US 4595624 A
A security glass which possesses substantial resistance to penetration by impact by a heavy implement and which exhibits only a small amount of spall formation is a glass flexible bonding material, e.g. polyvinylbutyral, laminate in which the layer of flexible bonding material positioned other than at the forwardmost flexible bonding material layer position possesses increased thickness. The rearmost glass layer is generally relatively thin and is preferably chemically toughened.
1. A security glass consisting essentially of a plurality of layers of glass of at least three thicknesses, and a plurality of layers of flexible bonding material disposed alternatingly to form a laminate of greater tensile strength than the glass; wherein a layer of the flexible bonding material possesses the greater or greatest thickness of any of the layers of flexible bonding material and is positioned such that it is not the layer of flexible bonding material which is forwardmost in relation to the direction of expected impact, and wherein said laminate includes a rearmost glass layer no more than 2 mm thick which is thinner than the glass layers forward thereof, which possesses a thickness of from 40-80% of the thickness of the next thickest glass layer and which is chemically-toughened so that said laminate substantially resists spalling from the rearmost surface when subject to impact on the frontmost surface.
2. The security glass of claim 1 wherein the flexible bonding material is polyvinylbutyral.
3. The security glass of claim 1 wherein the said thickest layer of flexible bonding material has a thickness equal to at least three times that of the thinnest layer of flexible bonding material.
4. The security glass of claim 3 wherein the said thickest layer of flexible bonding material has a thickness equal to at least three times that of the next thickest layer of flexible bonding material.
5. The security glass of claim 1 wherein the laminate has a symmetrical structure with the said layer of flexible bonding material of greater or grestest thickness being centrally positioned and equal numbers of layers of glass and of flexible bonding material being positioned on either side thereof.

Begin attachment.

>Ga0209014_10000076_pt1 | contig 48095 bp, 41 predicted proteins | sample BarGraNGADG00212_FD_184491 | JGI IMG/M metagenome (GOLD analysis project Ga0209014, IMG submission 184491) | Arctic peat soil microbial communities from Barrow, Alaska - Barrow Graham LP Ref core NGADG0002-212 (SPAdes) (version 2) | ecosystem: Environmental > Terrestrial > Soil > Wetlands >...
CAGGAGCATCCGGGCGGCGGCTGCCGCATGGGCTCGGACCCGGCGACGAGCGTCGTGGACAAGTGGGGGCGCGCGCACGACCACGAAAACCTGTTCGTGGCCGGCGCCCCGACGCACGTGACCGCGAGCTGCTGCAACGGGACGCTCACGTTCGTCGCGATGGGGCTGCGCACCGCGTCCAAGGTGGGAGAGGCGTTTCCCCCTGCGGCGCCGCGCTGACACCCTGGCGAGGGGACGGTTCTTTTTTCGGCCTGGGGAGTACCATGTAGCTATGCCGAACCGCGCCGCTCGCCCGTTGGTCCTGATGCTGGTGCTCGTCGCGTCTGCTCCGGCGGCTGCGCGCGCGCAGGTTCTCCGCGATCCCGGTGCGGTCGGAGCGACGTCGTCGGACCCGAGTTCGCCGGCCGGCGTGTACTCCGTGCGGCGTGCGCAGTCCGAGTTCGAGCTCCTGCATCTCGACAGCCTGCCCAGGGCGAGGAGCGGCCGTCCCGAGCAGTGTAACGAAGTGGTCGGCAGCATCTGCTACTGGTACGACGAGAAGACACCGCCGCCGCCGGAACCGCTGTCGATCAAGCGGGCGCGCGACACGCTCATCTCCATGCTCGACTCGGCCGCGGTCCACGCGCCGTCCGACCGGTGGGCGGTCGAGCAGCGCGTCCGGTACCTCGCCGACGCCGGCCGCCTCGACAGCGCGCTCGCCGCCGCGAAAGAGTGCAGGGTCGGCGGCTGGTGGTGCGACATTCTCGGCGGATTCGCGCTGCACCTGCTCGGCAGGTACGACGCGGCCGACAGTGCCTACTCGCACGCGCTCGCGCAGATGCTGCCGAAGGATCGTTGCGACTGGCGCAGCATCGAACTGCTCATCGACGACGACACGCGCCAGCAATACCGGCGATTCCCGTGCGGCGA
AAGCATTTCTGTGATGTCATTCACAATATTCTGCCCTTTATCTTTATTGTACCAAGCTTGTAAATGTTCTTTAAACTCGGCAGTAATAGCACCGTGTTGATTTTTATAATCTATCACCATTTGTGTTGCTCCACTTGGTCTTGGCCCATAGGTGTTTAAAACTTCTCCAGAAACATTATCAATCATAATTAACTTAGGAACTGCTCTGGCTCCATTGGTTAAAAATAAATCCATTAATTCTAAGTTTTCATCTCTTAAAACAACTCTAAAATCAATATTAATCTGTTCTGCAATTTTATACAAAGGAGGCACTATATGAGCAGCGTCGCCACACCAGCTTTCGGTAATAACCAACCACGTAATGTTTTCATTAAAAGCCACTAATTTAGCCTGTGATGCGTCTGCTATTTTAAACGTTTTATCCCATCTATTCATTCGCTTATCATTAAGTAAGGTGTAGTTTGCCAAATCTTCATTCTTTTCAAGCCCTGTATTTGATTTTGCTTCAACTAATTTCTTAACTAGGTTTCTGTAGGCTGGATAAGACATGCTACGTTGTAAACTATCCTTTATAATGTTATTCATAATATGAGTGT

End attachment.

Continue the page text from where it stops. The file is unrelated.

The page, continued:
6. The security glass of claim 1 wherein the rearmost glass layer has a thickness of from 16% to 40% of the thickness of the thickest glass layer.
This invention relates to security glazing and in particular to laminated anti-bandit glazing.
Laminated anti-bandit and bullet resistant glazing has been used for many years in security screen installations in for example post offices, banks, building societies, shop and display windows, warehouses, offices, museums, showcases and art gallerys. The common feature of such glazing is the laminated glass construction by which is meant a construction formed of sheets of float glass bonded by intermediate layers of flexible bonding materials of which polyvinylbutyral (pvb) is the most commonly used. The number of laminations and thickness thereof will vary according to the degree of protection required, the minimum being two sheets of glass separated by one layer of pvb as for example in a 7.5 mm-3 ply lamination made up of 3 mm glass/1.5 mm pvb/3 mm glass which provides minimum anti-bandit resistance. Laminated glass of smaller thickness is considered to be safety rather than security glass.
In general, the greater the total thickness of the laminate, the greater the protection achieved, although care must be taken in the selection of the thicknesses of the respective components in the lamination. It is primarily to glass specified as "anti-bandit" that this invention is directed. By "anti-bandit" is meant in particular resistance of the glass to sustained manual attacks from hammers, pick-axes, crowbars, bricks and other heavy implements likely to be employed by criminals. Such glass is subject in the United Kingdom to British Standard 5544. However, while increasing glass laminate thicknesses will in principle increase attach resistance, this is inefficient and not cost effective.
For many purposes, it is indeed desirable that anti-bandit glass meets a higher standard which allows it to be termed "bullet-resistant" glass. For this purpose it will need to be able to withstand ballistic attack, the grade of glass chosen being matched to specific weapons likely to be employed. British Standard 5051 covers bullet resistant glass laminates ranging in thickness from 25 mm to 78 mm.